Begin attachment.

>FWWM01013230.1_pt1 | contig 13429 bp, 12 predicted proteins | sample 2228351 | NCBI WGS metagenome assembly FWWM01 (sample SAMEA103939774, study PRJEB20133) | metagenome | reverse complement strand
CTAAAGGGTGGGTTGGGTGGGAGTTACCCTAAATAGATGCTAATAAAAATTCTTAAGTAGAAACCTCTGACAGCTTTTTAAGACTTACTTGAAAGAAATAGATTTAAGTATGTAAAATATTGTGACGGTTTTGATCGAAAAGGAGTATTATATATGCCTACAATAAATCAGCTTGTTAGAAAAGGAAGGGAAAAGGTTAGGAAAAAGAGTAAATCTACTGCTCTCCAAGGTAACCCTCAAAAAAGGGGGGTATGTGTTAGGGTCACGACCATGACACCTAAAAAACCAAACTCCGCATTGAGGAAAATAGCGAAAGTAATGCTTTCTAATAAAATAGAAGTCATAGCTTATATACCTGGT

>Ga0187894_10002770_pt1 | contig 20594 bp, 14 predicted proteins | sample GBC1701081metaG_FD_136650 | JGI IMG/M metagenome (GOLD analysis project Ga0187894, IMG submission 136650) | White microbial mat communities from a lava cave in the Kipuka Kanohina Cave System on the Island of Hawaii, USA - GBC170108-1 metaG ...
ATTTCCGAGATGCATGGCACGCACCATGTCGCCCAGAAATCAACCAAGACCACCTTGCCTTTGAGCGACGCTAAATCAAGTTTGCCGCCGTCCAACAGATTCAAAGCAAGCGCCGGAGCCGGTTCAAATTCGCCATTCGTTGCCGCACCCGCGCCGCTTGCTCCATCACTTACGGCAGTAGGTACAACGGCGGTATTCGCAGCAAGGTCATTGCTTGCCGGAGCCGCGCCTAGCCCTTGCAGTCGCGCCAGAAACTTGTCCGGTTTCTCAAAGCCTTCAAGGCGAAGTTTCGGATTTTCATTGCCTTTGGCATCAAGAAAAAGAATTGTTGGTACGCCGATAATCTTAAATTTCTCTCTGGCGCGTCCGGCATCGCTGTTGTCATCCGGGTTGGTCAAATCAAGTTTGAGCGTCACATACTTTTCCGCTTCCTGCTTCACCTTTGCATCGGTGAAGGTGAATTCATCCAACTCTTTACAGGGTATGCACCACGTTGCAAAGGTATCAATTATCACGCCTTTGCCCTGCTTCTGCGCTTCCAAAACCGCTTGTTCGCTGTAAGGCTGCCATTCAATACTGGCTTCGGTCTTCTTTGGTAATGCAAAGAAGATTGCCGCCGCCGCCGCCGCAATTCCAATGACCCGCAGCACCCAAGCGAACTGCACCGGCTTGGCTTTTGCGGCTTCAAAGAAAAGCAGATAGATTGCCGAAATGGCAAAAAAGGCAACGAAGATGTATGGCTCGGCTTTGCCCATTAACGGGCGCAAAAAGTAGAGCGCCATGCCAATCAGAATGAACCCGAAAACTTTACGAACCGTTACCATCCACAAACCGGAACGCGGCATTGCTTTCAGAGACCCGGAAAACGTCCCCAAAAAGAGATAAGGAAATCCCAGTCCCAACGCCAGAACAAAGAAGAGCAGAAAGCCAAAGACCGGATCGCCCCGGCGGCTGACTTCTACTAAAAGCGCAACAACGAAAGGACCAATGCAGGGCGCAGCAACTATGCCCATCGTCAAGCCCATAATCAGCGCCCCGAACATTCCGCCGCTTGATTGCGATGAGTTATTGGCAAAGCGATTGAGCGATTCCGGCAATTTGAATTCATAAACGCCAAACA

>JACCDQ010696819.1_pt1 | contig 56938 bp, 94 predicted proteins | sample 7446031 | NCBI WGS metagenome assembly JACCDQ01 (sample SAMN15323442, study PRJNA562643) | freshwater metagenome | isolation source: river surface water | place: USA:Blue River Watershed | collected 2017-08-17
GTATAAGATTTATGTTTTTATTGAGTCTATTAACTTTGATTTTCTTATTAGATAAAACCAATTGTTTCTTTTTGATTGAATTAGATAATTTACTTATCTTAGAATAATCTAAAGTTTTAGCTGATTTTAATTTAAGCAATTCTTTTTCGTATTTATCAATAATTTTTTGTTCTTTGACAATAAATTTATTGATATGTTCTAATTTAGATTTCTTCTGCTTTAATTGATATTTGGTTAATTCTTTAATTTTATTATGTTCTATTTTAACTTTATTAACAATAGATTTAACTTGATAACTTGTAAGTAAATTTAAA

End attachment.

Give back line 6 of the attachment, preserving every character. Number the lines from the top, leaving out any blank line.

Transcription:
GTATAAGATTTATGTTTTTATTGAGTCTATTAACTTTGATTTTCTTATTAGATAAAACCAATTGTTTCTTTTTGATTGAATTAGATAATTTACTTATCTTAGAATAATCTAAAGTTTTAGCTGATTTTAATTTAAGCAATTCTTTTTCGTATTTATCAATAATTTTTTGTTCTTTGACAATAAATTTATTGATATGTTCTAATTTAGATTTCTTCTGCTTTAATTGATATTTGGTTAATTCTTTAATTTTATTATGTTCTATTTTAACTTTATTAACAATAGATTTAACTTGATAACTTGTAAGTAAATTTAAA